- SCOUT FIRST, SWIM SECOND - Never enter a swimming hole without first scouting it, even if you see somebody else swimming in it. Stop and access the risks based upon the depth of water, the power of the current, evidence of slippery rocks, and other safety factors.
- CLIFF JUMPING - Cliff jumping is dangerous. Like, seriously dangerous. Understand the risks before you partake in this activity. Many have died from doing this in New England. Here is a list of all known deaths at waterfalls and swimming holes in New England.
- PLEASE DON'T BUILD ROCK CAIRNS - Please do not build new rock cairns at waterfalls or swimming holes. Cairns are a strong reminder of human presence, and don't we all want to see waterfalls in their natural state and glory? Photographers get particularly annoyed at seeing cairns, so please resist the urge to build them.
- DON'T RELY ON YOUR GPS TO GET YOU TO THE TRAILHEAD - Waterfalls don't have addresses, so relying on your GPS to get you to a trailhead is great way to get yourself lost. You need a guidebook, a road atlas, and/or a hiking map to visit the vast majority of waterfalls in New England. Also keep in mind that waterfalls are often located in wild areas, where smart-phone map apps and car GPS units may not work at all.
- WATERFALLS IN SPRING - The best time to visit waterfalls is generally in the spring during the annual snowmelt (which is April to June). However, most waterfalls will often look great for several days after a significant rain storm.
- HELP KEEP THE ULTRA-SECRET SWIMMING HOLES A SECRET (FOREVER) - If you find some ultra-secret swimming holes, please do your best to keep them a secret. Do not post their locations online or wildly share directions or photos with others. All of the swimming holes that are included in the guidebook and online through this website are the well-known swimming spots. There are many more holes that are much further off the beaten path, but they deserve a chance to stay wild and pristine.
- DON'T SCRAMBLE UP WATERFALLS - So many people been seriously injured and killed in the waterfalls of New England. Many of these folks got too close to a waterfall and slipped and fell. Don't become a statistic: stay far back from the edge.
- WEAR TRACTION IF YOU VISIT WATERFALLS IN WINTER - Visiting waterfalls in winter can be rewarding, but there is often a higher element of danger. You may need crampons, snowshoes, and/or some other form of traction (like Microspikes) in order to safely hike to waterfalls in winter.
- SUPPORT NON-PROFIT ORGANIZATIONS THAT CONSERVE WATERFALLS & SWIMMING HOLES - There are some organizations in New England that work diligently to conserve and maintain waterfalls and swimming holes. Please consider supporting these organizations, either with their trail maintenance projects or with monetary donations. Here are three excellent organizations engaged in this extremely important mission: the Trustees of Reservations, the Vermont River Conservancy and the Nature Conservancy.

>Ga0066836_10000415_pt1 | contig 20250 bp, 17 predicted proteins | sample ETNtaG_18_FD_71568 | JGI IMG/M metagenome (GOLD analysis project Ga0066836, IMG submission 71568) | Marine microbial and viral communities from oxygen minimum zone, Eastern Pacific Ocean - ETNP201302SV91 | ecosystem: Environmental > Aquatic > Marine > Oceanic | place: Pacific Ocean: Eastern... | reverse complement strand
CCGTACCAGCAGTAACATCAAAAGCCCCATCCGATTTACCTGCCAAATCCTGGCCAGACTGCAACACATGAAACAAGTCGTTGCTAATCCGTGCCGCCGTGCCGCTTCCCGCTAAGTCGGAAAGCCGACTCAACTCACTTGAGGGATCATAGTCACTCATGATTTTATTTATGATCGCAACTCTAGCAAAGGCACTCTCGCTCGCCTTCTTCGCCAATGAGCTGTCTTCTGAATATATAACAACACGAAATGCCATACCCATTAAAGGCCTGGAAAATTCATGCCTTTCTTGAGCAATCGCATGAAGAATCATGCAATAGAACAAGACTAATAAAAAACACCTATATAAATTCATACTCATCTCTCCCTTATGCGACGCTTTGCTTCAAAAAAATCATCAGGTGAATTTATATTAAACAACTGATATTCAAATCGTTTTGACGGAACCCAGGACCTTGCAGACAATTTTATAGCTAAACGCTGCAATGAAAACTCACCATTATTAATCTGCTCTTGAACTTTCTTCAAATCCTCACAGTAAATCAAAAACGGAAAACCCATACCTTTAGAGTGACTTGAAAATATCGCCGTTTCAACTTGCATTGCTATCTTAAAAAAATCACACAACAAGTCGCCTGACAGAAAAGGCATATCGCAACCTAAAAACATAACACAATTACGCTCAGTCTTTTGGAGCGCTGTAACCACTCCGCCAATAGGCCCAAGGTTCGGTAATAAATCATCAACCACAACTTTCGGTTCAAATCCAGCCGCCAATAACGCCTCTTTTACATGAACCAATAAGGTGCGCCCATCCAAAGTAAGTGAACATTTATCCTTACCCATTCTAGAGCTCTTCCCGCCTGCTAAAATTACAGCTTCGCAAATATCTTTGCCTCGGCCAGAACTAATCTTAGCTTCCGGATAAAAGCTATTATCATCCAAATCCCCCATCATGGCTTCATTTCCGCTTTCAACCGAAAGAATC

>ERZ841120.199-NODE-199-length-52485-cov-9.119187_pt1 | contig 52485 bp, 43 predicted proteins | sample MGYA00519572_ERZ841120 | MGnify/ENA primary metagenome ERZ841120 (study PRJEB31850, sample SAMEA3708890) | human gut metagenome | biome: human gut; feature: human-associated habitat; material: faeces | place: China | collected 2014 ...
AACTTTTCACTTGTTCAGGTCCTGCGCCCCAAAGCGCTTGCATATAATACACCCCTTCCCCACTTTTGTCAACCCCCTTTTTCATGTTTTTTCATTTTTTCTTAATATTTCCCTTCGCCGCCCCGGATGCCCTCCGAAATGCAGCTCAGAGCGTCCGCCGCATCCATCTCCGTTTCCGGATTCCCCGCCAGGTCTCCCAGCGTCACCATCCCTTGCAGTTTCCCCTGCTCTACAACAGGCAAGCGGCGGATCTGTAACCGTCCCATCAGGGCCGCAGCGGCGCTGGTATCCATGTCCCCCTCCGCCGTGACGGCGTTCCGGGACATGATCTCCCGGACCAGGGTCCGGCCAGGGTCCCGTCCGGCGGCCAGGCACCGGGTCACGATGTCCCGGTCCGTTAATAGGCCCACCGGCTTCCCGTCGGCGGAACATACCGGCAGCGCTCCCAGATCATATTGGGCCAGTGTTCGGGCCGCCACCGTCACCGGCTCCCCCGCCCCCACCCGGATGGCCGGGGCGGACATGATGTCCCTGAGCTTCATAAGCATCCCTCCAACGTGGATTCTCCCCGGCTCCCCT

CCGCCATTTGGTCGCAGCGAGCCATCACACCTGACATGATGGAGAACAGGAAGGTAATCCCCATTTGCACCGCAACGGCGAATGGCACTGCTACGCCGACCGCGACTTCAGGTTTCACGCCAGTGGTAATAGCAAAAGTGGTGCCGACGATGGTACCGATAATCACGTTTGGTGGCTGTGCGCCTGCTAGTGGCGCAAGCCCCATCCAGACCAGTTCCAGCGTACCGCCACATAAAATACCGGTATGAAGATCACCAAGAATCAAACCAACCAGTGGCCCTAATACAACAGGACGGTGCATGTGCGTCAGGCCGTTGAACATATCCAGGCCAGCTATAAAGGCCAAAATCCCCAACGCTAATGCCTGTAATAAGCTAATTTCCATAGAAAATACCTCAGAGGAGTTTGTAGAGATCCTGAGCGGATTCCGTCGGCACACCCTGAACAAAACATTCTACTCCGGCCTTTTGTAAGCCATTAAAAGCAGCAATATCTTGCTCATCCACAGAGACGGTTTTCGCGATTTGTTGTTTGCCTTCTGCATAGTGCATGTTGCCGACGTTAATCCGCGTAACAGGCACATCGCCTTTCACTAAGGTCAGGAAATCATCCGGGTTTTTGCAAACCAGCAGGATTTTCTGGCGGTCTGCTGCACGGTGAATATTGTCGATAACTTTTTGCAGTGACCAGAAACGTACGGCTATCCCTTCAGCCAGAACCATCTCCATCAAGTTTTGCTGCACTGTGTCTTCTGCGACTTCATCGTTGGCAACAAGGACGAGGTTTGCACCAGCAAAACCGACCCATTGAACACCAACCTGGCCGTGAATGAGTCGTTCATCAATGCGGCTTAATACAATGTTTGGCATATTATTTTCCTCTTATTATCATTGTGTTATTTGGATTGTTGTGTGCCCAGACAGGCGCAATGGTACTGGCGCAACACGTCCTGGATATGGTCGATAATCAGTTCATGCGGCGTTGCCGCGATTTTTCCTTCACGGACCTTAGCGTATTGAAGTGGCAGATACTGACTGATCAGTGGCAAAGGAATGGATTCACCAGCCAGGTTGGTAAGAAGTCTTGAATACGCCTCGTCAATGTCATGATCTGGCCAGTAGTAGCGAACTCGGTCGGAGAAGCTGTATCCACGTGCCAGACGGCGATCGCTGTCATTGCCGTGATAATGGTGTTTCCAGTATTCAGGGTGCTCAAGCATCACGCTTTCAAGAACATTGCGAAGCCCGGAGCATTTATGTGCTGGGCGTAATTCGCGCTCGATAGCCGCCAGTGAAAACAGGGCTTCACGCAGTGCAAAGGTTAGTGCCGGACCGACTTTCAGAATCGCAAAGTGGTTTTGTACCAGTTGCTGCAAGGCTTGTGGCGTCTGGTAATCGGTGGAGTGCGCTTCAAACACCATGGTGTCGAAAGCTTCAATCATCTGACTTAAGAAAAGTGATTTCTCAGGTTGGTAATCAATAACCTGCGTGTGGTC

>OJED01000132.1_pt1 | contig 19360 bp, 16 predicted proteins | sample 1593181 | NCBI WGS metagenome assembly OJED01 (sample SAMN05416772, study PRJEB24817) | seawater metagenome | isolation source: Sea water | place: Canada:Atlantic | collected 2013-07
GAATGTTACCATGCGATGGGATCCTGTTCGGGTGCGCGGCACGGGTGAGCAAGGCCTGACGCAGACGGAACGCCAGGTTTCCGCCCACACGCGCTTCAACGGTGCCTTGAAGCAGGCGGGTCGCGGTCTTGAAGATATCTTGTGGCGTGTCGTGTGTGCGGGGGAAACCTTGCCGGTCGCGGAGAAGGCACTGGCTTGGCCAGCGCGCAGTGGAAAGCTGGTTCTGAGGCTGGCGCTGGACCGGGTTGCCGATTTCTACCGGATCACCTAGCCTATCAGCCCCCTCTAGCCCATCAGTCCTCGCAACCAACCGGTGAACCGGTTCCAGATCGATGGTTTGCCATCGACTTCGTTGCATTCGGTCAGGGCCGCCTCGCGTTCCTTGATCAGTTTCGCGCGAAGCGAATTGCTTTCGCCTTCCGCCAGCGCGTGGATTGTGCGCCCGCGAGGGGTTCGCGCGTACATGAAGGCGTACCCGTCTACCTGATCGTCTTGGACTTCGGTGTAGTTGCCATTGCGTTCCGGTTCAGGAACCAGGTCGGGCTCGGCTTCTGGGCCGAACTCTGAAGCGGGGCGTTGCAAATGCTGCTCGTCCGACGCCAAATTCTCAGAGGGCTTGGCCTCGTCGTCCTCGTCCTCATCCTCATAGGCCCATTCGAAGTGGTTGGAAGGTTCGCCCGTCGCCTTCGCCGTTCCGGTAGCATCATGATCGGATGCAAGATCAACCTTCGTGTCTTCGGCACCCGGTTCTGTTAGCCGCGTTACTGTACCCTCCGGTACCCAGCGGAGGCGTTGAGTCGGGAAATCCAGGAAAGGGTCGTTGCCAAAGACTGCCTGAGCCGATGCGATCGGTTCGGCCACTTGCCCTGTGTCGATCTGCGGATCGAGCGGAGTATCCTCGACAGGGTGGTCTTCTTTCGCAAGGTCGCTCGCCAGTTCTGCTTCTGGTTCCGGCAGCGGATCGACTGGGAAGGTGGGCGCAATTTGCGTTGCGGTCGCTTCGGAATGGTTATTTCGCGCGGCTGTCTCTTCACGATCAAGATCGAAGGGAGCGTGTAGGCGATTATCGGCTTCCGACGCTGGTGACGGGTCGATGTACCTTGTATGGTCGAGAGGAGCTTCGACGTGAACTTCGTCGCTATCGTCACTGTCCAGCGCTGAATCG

Here are some helpful links to help you explore and enjoy more waterfalls and hikes throughout New England:
- Waterfalls of Connecticut = link
- Waterfalls of Maine = link
- Waterfalls of Massachusetts = link
- Waterfalls of New Hampshire = link
- Waterfalls of Rhode Island = link
- Waterfalls of Vermont = link
- Best Waterfalls in New England = link
- Best Swimming Holes in New England = link
- Top 25 Day Hikes in New England = link
- Top 25 Family-Friendly Day Hikes in New England = link
- Waterfalls Near Boston, Massachusetts = link
- Waterfalls Near Lincoln, New Hampshire = link
- Waterfalls Near North Conway, New Hampshire = link
- Waterfalls Near Stowe, Vermont = link
- Waterfall Photography Tips = link
OTHER WATERFALL GUIDEBOOKS
In addition to the New England Waterfalls guidebook, there are several other guidebooks that can help you find waterfalls and swimming holes:
- Vermont Waterfalls (1st Edition: 2015) = link
- Hiking Waterfalls in New England: A Guide to the Region's Best Waterfall Hikes (1st Edition: 2015) = link
- Waterfalls of the White Mountains: 30 Hikes to 100 Waterfalls (2nd Edition: 1999) = link
- Connecticut Waterfalls (1st Edition: 2014) = link
- Rodrick's Guide to Vermont Waterfalls, Cascades & Gorges (1st Edition: 2014) = link
WATERFALLS ON FACEBOOK
Join the growing communities of waterfall aficionados on Facebook! You can share your photographs, follow the adventures of other waterfall hunters, and find new places to explore:
- Request to join the "New England Waterfalls" community > link
- Request to join the "New Hampshire Waterfalls" community > link
- Request to join the "Northeastern Waterfalls" community > link
- Request to join the "Vermont Waterfalls" community > link
- Request to join the "Waterfalls of the United States" community > link
And if you'd like to follow the New England Waterfalls page on Facebook, click here.